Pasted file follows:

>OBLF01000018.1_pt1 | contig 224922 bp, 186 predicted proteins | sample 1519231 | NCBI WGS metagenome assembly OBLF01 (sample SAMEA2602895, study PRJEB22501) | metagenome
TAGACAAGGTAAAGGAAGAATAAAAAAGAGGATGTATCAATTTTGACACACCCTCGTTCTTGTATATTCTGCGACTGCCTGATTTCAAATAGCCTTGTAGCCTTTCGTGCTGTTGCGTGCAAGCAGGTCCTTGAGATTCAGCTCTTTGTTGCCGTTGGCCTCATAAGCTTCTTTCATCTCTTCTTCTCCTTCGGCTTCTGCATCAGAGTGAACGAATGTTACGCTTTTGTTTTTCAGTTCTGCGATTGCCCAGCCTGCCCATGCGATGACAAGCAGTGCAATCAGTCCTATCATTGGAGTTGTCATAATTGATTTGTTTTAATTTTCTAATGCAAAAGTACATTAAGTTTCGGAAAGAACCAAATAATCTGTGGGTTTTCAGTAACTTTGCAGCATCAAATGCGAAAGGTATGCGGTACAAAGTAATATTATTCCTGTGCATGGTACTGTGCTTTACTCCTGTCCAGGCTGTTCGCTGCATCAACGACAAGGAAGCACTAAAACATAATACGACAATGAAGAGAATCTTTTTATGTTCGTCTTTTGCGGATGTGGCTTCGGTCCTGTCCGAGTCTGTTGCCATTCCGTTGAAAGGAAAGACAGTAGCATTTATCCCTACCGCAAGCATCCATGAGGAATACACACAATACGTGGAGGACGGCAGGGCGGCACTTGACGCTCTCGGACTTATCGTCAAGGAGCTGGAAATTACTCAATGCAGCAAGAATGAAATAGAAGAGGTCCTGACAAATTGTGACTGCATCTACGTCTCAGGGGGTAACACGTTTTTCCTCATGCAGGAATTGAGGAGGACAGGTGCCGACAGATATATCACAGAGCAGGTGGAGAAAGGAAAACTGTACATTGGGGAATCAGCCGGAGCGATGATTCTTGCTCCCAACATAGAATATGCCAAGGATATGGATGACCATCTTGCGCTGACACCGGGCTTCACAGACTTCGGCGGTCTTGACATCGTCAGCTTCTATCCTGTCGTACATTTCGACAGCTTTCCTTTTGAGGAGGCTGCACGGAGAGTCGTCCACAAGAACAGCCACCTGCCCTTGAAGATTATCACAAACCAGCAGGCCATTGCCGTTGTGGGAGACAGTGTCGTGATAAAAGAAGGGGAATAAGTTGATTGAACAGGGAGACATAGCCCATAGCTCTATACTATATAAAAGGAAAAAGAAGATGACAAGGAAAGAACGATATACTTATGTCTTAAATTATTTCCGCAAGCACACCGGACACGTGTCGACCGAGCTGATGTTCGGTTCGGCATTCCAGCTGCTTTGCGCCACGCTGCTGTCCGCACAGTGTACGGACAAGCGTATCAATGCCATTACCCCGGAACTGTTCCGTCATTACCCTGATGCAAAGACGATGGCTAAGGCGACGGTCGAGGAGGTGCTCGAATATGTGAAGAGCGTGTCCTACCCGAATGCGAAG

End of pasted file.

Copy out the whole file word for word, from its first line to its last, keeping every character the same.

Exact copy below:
>OBLF01000018.1_pt1 | contig 224922 bp, 186 predicted proteins | sample 1519231 | NCBI WGS metagenome assembly OBLF01 (sample SAMEA2602895, study PRJEB22501) | metagenome
TAGACAAGGTAAAGGAAGAATAAAAAAGAGGATGTATCAATTTTGACACACCCTCGTTCTTGTATATTCTGCGACTGCCTGATTTCAAATAGCCTTGTAGCCTTTCGTGCTGTTGCGTGCAAGCAGGTCCTTGAGATTCAGCTCTTTGTTGCCGTTGGCCTCATAAGCTTCTTTCATCTCTTCTTCTCCTTCGGCTTCTGCATCAGAGTGAACGAATGTTACGCTTTTGTTTTTCAGTTCTGCGATTGCCCAGCCTGCCCATGCGATGACAAGCAGTGCAATCAGTCCTATCATTGGAGTTGTCATAATTGATTTGTTTTAATTTTCTAATGCAAAAGTACATTAAGTTTCGGAAAGAACCAAATAATCTGTGGGTTTTCAGTAACTTTGCAGCATCAAATGCGAAAGGTATGCGGTACAAAGTAATATTATTCCTGTGCATGGTACTGTGCTTTACTCCTGTCCAGGCTGTTCGCTGCATCAACGACAAGGAAGCACTAAAACATAATACGACAATGAAGAGAATCTTTTTATGTTCGTCTTTTGCGGATGTGGCTTCGGTCCTGTCCGAGTCTGTTGCCATTCCGTTGAAAGGAAAGACAGTAGCATTTATCCCTACCGCAAGCATCCATGAGGAATACACACAATACGTGGAGGACGGCAGGGCGGCACTTGACGCTCTCGGACTTATCGTCAAGGAGCTGGAAATTACTCAATGCAGCAAGAATGAAATAGAAGAGGTCCTGACAAATTGTGACTGCATCTACGTCTCAGGGGGTAACACGTTTTTCCTCATGCAGGAATTGAGGAGGACAGGTGCCGACAGATATATCACAGAGCAGGTGGAGAAAGGAAAACTGTACATTGGGGAATCAGCCGGAGCGATGATTCTTGCTCCCAACATAGAATATGCCAAGGATATGGATGACCATCTTGCGCTGACACCGGGCTTCACAGACTTCGGCGGTCTTGACATCGTCAGCTTCTATCCTGTCGTACATTTCGACAGCTTTCCTTTTGAGGAGGCTGCACGGAGAGTCGTCCACAAGAACAGCCACCTGCCCTTGAAGATTATCACAAACCAGCAGGCCATTGCCGTTGTGGGAGACAGTGTCGTGATAAAAGAAGGGGAATAAGTTGATTGAACAGGGAGACATAGCCCATAGCTCTATACTATATAAAAGGAAAAAGAAGATGACAAGGAAAGAACGATATACTTATGTCTTAAATTATTTCCGCAAGCACACCGGACACGTGTCGACCGAGCTGATGTTCGGTTCGGCATTCCAGCTGCTTTGCGCCACGCTGCTGTCCGCACAGTGTACGGACAAGCGTATCAATGCCATTACCCCGGAACTGTTCCGTCATTACCCTGATGCAAAGACGATGGCTAAGGCGACGGTCGAGGAGGTGCTCGAATATGTGAAGAGCGTGTCCTACCCGAATGCGAAG